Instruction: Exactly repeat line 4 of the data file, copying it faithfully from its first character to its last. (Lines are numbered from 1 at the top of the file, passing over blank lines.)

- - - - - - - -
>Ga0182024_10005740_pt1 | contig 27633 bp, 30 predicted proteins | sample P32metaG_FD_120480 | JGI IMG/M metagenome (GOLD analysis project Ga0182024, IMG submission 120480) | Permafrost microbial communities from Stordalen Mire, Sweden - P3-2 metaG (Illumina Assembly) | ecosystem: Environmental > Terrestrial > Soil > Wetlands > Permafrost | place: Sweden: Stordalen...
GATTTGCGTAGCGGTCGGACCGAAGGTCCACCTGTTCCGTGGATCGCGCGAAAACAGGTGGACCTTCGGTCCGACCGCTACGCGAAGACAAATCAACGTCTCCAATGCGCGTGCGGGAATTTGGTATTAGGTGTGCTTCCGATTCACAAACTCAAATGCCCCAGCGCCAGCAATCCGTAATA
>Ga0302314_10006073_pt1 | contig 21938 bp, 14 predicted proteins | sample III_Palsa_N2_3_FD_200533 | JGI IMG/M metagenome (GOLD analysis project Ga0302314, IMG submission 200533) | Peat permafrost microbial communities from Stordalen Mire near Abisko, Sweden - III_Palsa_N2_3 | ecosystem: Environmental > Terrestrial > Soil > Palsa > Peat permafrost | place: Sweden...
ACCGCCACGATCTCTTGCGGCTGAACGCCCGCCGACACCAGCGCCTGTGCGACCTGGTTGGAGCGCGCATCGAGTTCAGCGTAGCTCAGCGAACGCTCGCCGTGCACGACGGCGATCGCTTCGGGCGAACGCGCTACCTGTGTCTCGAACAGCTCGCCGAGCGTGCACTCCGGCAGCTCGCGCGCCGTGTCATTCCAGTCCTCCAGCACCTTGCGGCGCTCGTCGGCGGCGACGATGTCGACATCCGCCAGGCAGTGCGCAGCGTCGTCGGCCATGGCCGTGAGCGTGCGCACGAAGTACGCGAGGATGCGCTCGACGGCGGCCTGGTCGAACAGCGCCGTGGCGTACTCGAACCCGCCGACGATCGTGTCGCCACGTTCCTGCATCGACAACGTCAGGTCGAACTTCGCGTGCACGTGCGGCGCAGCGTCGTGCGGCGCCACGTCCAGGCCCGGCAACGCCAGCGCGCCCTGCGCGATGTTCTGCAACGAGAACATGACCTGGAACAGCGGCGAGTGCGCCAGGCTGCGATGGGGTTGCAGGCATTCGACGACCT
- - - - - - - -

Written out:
ACCGCCACGATCTCTTGCGGCTGAACGCCCGCCGACACCAGCGCCTGTGCGACCTGGTTGGAGCGCGCATCGAGTTCAGCGTAGCTCAGCGAACGCTCGCCGTGCACGACGGCGATCGCTTCGGGCGAACGCGCTACCTGTGTCTCGAACAGCTCGCCGAGCGTGCACTCCGGCAGCTCGCGCGCCGTGTCATTCCAGTCCTCCAGCACCTTGCGGCGCTCGTCGGCGGCGACGATGTCGACATCCGCCAGGCAGTGCGCAGCGTCGTCGGCCATGGCCGTGAGCGTGCGCACGAAGTACGCGAGGATGCGCTCGACGGCGGCCTGGTCGAACAGCGCCGTGGCGTACTCGAACCCGCCGACGATCGTGTCGCCACGTTCCTGCATCGACAACGTCAGGTCGAACTTCGCGTGCACGTGCGGCGCAGCGTCGTGCGGCGCCACGTCCAGGCCCGGCAACGCCAGCGCGCCCTGCGCGATGTTCTGCAACGAGAACATGACCTGGAACAGCGGCGAGTGCGCCAGGCTGCGATGGGGTTGCAGGCATTCGACGACCT